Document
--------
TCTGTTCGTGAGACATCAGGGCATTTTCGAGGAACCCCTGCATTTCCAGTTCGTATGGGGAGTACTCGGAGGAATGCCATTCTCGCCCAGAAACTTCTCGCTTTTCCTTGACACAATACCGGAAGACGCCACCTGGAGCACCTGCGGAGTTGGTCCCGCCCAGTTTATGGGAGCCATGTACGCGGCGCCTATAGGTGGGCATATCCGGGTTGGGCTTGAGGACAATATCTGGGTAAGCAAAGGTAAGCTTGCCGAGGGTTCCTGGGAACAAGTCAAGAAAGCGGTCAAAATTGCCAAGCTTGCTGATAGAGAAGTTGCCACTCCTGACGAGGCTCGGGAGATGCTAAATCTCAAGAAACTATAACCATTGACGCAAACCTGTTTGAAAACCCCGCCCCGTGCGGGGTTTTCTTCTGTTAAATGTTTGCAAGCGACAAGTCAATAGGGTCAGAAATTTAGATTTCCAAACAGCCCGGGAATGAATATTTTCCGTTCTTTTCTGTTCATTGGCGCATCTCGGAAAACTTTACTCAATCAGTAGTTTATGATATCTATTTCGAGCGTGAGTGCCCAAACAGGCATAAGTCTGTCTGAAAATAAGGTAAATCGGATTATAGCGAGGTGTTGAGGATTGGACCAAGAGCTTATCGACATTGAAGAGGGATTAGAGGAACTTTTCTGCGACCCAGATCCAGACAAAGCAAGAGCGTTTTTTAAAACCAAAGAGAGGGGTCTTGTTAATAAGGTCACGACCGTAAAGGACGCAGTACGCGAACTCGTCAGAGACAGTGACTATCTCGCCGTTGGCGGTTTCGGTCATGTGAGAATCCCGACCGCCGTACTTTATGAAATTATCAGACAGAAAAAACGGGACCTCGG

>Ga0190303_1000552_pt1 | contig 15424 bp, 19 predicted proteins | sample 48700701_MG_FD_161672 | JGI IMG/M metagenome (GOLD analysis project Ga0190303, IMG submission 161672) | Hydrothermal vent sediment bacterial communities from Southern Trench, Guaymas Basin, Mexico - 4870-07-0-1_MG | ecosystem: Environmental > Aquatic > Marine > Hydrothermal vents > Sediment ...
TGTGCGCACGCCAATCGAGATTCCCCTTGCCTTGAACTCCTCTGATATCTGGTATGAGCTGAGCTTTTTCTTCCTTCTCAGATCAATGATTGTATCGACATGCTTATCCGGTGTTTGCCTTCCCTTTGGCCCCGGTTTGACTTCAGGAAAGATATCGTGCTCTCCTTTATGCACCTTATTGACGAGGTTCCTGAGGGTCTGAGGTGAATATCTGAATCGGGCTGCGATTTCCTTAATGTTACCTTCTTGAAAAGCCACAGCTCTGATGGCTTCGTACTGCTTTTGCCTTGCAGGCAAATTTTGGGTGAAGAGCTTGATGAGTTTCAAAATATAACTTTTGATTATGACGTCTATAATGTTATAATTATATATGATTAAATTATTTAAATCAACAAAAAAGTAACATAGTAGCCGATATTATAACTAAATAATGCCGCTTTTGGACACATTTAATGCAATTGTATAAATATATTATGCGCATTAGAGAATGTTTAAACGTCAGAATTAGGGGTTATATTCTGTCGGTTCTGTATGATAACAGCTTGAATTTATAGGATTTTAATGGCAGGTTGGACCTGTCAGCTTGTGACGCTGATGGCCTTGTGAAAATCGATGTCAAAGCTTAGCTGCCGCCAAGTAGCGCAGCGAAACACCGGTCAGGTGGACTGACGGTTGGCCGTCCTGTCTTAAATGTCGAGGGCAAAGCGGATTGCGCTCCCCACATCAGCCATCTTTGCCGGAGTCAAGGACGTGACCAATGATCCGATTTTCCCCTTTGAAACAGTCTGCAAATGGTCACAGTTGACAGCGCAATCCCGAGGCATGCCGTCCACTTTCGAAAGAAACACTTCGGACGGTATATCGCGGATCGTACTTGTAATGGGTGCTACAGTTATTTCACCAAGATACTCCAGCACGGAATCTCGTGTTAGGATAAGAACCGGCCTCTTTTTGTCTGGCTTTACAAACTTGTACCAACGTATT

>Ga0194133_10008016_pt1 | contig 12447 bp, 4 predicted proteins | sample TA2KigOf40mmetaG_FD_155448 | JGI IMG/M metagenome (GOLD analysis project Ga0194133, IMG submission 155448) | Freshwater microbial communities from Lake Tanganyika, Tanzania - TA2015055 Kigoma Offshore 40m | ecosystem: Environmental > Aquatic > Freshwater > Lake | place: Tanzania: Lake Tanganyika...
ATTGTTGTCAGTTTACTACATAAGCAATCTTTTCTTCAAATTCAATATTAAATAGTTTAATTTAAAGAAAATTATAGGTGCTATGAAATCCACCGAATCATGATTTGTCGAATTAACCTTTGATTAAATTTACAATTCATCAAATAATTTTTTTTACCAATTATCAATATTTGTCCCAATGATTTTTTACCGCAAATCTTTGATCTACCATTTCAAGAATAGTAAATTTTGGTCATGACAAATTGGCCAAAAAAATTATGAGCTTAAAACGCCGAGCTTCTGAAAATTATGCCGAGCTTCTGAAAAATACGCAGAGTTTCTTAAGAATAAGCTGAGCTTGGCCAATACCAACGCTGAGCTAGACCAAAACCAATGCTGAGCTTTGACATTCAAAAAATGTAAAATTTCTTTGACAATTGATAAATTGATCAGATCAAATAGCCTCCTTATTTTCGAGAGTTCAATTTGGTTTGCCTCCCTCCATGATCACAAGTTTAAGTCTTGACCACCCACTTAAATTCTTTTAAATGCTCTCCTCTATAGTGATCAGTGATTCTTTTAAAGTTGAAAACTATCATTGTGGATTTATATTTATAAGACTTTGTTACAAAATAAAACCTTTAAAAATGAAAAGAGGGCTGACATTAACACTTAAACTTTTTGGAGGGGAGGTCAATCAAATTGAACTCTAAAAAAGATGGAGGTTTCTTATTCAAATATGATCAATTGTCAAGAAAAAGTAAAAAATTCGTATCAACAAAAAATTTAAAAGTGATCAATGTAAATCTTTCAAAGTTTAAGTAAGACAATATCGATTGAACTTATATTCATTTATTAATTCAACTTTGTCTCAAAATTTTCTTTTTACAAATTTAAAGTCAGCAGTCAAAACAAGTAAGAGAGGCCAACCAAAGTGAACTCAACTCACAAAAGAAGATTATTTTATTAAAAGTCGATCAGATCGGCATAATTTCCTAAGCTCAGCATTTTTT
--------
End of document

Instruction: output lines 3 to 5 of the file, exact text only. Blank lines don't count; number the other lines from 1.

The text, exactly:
TGTGCGCACGCCAATCGAGATTCCCCTTGCCTTGAACTCCTCTGATATCTGGTATGAGCTGAGCTTTTTCTTCCTTCTCAGATCAATGATTGTATCGACATGCTTATCCGGTGTTTGCCTTCCCTTTGGCCCCGGTTTGACTTCAGGAAAGATATCGTGCTCTCCTTTATGCACCTTATTGACGAGGTTCCTGAGGGTCTGAGGTGAATATCTGAATCGGGCTGCGATTTCCTTAATGTTACCTTCTTGAAAAGCCACAGCTCTGATGGCTTCGTACTGCTTTTGCCTTGCAGGCAAATTTTGGGTGAAGAGCTTGATGAGTTTCAAAATATAACTTTTGATTATGACGTCTATAATGTTATAATTATATATGATTAAATTATTTAAATCAACAAAAAAGTAACATAGTAGCCGATATTATAACTAAATAATGCCGCTTTTGGACACATTTAATGCAATTGTATAAATATATTATGCGCATTAGAGAATGTTTAAACGTCAGAATTAGGGGTTATATTCTGTCGGTTCTGTATGATAACAGCTTGAATTTATAGGATTTTAATGGCAGGTTGGACCTGTCAGCTTGTGACGCTGATGGCCTTGTGAAAATCGATGTCAAAGCTTAGCTGCCGCCAAGTAGCGCAGCGAAACACCGGTCAGGTGGACTGACGGTTGGCCGTCCTGTCTTAAATGTCGAGGGCAAAGCGGATTGCGCTCCCCACATCAGCCATCTTTGCCGGAGTCAAGGACGTGACCAATGATCCGATTTTCCCCTTTGAAACAGTCTGCAAATGGTCACAGTTGACAGCGCAATCCCGAGGCATGCCGTCCACTTTCGAAAGAAACACTTCGGACGGTATATCGCGGATCGTACTTGTAATGGGTGCTACAGTTATTTCACCAAGATACTCCAGCACGGAATCTCGTGTTAGGATAAGAACCGGCCTCTTTTTGTCTGGCTTTACAAACTTGTACCAACGTATT

>Ga0194133_10008016_pt1 | contig 12447 bp, 4 predicted proteins | sample TA2KigOf40mmetaG_FD_155448 | JGI IMG/M metagenome (GOLD analysis project Ga0194133, IMG submission 155448) | Freshwater microbial communities from Lake Tanganyika, Tanzania - TA2015055 Kigoma Offshore 40m | ecosystem: Environmental > Aquatic > Freshwater > Lake | place: Tanzania: Lake Tanganyika...
ATTGTTGTCAGTTTACTACATAAGCAATCTTTTCTTCAAATTCAATATTAAATAGTTTAATTTAAAGAAAATTATAGGTGCTATGAAATCCACCGAATCATGATTTGTCGAATTAACCTTTGATTAAATTTACAATTCATCAAATAATTTTTTTTACCAATTATCAATATTTGTCCCAATGATTTTTTACCGCAAATCTTTGATCTACCATTTCAAGAATAGTAAATTTTGGTCATGACAAATTGGCCAAAAAAATTATGAGCTTAAAACGCCGAGCTTCTGAAAATTATGCCGAGCTTCTGAAAAATACGCAGAGTTTCTTAAGAATAAGCTGAGCTTGGCCAATACCAACGCTGAGCTAGACCAAAACCAATGCTGAGCTTTGACATTCAAAAAATGTAAAATTTCTTTGACAATTGATAAATTGATCAGATCAAATAGCCTCCTTATTTTCGAGAGTTCAATTTGGTTTGCCTCCCTCCATGATCACAAGTTTAAGTCTTGACCACCCACTTAAATTCTTTTAAATGCTCTCCTCTATAGTGATCAGTGATTCTTTTAAAGTTGAAAACTATCATTGTGGATTTATATTTATAAGACTTTGTTACAAAATAAAACCTTTAAAAATGAAAAGAGGGCTGACATTAACACTTAAACTTTTTGGAGGGGAGGTCAATCAAATTGAACTCTAAAAAAGATGGAGGTTTCTTATTCAAATATGATCAATTGTCAAGAAAAAGTAAAAAATTCGTATCAACAAAAAATTTAAAAGTGATCAATGTAAATCTTTCAAAGTTTAAGTAAGACAATATCGATTGAACTTATATTCATTTATTAATTCAACTTTGTCTCAAAATTTTCTTTTTACAAATTTAAAGTCAGCAGTCAAAACAAGTAAGAGAGGCCAACCAAAGTGAACTCAACTCACAAAAGAAGATTATTTTATTAAAAGTCGATCAGATCGGCATAATTTCCTAAGCTCAGCATTTTTT